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A bill proposed in the California Senate could cut the time that workers compensation claims administrators have to investigate on-the-job injury claims and lead to increased employer liability, according to a report released Thursday by the California Workers Compensation Institute.
S.B. 335, introduced in February, would decrease the investigation time for injury claims to 45 days from 90 and increase employers’ liability for medical benefits during the investigation by 70% to $17,000, CWCI said.
CWIC researchers compiled a dataset of claims between 2015 and 2019 to examine the percentage with a decision made within 30, 45 and 90 days, and the percentage of claims that met or exceeded the current treatment limit of $10,000 and the proposed limit of $17,000.
The study found that on average, more than 97% of claims had a compensability decision at 90 days, but only 85% did so at 45 days. However, the study noted that of claims that were ultimately denied, only 37% were decided within 45 days and 63% remained under investigation, though almost 94% were decided in 90 days.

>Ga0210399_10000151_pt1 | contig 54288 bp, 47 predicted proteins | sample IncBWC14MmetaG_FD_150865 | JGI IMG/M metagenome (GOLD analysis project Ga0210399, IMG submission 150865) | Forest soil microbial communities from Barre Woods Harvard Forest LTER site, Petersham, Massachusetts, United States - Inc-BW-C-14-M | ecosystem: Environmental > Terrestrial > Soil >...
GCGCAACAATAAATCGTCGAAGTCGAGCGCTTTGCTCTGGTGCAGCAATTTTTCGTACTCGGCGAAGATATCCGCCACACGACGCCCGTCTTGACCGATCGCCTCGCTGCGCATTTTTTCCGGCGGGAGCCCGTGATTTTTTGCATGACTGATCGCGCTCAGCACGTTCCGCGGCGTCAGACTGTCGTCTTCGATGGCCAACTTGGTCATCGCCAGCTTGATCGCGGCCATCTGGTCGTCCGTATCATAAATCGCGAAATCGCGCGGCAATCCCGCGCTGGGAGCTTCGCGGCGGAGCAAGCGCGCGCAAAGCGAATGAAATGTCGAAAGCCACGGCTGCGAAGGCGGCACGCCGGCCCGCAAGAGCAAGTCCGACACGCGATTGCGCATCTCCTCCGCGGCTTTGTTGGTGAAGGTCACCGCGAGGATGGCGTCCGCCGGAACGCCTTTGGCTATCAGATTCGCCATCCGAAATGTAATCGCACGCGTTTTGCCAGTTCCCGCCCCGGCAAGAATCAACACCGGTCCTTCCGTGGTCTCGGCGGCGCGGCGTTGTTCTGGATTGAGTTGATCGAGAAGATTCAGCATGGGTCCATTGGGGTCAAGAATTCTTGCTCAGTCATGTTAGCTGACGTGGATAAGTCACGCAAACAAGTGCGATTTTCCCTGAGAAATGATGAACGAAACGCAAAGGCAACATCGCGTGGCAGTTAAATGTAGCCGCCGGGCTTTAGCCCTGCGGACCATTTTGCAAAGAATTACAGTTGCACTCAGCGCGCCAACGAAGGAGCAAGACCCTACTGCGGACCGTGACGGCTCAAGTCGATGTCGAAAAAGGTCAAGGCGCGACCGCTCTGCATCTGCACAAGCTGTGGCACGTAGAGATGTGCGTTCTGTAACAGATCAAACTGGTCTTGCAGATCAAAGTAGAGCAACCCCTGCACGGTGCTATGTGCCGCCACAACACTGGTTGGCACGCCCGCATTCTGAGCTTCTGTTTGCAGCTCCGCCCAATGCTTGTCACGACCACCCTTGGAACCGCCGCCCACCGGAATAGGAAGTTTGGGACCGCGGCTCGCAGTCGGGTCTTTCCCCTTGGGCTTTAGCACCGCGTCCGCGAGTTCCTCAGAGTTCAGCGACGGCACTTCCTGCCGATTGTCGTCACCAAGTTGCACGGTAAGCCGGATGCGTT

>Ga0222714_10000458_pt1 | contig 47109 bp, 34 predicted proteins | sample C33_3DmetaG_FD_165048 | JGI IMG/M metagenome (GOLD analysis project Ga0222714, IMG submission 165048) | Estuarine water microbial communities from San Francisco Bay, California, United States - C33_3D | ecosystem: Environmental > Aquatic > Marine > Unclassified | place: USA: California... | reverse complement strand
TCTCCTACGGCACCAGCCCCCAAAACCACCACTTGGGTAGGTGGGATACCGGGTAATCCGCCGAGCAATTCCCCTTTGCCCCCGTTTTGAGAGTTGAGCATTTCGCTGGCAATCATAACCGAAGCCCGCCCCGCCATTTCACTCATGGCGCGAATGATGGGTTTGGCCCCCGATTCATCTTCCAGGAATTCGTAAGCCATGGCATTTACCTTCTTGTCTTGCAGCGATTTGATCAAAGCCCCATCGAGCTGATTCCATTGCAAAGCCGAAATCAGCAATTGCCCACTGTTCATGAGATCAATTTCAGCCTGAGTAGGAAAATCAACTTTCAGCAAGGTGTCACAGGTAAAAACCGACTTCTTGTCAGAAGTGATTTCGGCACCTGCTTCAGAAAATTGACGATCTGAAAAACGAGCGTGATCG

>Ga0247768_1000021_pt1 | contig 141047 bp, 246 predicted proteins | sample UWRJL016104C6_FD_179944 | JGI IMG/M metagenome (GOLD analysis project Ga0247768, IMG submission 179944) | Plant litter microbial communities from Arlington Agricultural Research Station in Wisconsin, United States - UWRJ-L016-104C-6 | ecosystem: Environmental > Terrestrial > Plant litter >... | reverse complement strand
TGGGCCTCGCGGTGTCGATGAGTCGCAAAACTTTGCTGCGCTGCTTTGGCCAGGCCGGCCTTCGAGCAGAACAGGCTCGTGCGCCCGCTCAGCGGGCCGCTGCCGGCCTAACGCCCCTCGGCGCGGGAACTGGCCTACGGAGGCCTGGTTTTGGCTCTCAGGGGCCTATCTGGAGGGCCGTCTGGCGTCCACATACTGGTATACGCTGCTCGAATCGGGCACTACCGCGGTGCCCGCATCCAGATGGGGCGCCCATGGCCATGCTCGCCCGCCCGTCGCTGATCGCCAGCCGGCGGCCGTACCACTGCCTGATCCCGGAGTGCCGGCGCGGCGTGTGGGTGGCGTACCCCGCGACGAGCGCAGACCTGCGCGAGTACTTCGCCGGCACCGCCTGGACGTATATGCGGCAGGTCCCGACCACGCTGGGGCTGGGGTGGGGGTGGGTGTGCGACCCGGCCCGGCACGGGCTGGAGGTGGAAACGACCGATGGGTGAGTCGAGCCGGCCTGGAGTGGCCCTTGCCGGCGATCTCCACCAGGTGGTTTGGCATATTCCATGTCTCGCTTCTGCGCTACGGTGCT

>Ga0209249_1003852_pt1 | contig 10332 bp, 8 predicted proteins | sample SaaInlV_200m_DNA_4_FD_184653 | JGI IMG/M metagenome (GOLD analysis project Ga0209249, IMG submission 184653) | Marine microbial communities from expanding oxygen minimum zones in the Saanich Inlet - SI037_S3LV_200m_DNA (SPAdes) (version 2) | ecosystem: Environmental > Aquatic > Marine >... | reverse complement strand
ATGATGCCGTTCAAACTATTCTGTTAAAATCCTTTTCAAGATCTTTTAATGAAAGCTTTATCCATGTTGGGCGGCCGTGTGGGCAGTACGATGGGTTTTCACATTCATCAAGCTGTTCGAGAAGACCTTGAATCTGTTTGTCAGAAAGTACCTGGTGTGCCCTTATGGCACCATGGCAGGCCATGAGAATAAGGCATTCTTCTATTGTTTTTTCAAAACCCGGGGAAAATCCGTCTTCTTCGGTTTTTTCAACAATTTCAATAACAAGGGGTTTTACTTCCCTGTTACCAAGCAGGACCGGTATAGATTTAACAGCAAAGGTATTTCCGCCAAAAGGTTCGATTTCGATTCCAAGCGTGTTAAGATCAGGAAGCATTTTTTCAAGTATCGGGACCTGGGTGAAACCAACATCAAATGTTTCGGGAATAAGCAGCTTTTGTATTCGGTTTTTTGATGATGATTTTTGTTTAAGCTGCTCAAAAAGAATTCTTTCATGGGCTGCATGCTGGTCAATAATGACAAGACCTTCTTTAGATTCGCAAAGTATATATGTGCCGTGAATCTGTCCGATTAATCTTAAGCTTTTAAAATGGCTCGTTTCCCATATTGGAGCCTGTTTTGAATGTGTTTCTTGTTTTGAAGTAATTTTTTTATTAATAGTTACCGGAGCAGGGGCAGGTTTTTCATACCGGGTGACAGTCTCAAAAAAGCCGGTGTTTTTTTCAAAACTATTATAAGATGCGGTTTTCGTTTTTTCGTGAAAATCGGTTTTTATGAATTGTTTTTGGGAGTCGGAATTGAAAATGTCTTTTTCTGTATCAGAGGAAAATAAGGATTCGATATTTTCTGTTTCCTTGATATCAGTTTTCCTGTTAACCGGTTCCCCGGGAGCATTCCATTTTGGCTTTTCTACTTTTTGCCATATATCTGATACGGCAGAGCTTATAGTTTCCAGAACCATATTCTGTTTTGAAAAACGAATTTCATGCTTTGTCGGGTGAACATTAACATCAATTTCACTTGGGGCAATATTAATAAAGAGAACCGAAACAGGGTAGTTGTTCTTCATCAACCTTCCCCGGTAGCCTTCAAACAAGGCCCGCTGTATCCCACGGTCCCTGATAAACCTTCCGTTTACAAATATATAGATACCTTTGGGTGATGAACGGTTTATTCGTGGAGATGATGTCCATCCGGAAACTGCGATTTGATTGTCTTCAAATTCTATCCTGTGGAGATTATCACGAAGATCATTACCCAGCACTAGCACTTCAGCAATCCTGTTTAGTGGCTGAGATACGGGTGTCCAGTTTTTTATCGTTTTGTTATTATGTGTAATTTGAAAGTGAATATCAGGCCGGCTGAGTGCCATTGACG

The researchers also found that 1.4% of claims exceeded the $10,000 limit, and 0.8% met or exceeded the proposed $17,000 limit.
The CWCI analysis concluded that “it is unlikely that claims adjusters would be able to unilaterally expedite much of the investigation process” and that “reducing the investigation period by half and increasing employers’ liability for medical treatment benefits during the investigation period” would likely “generate unintended consequences.”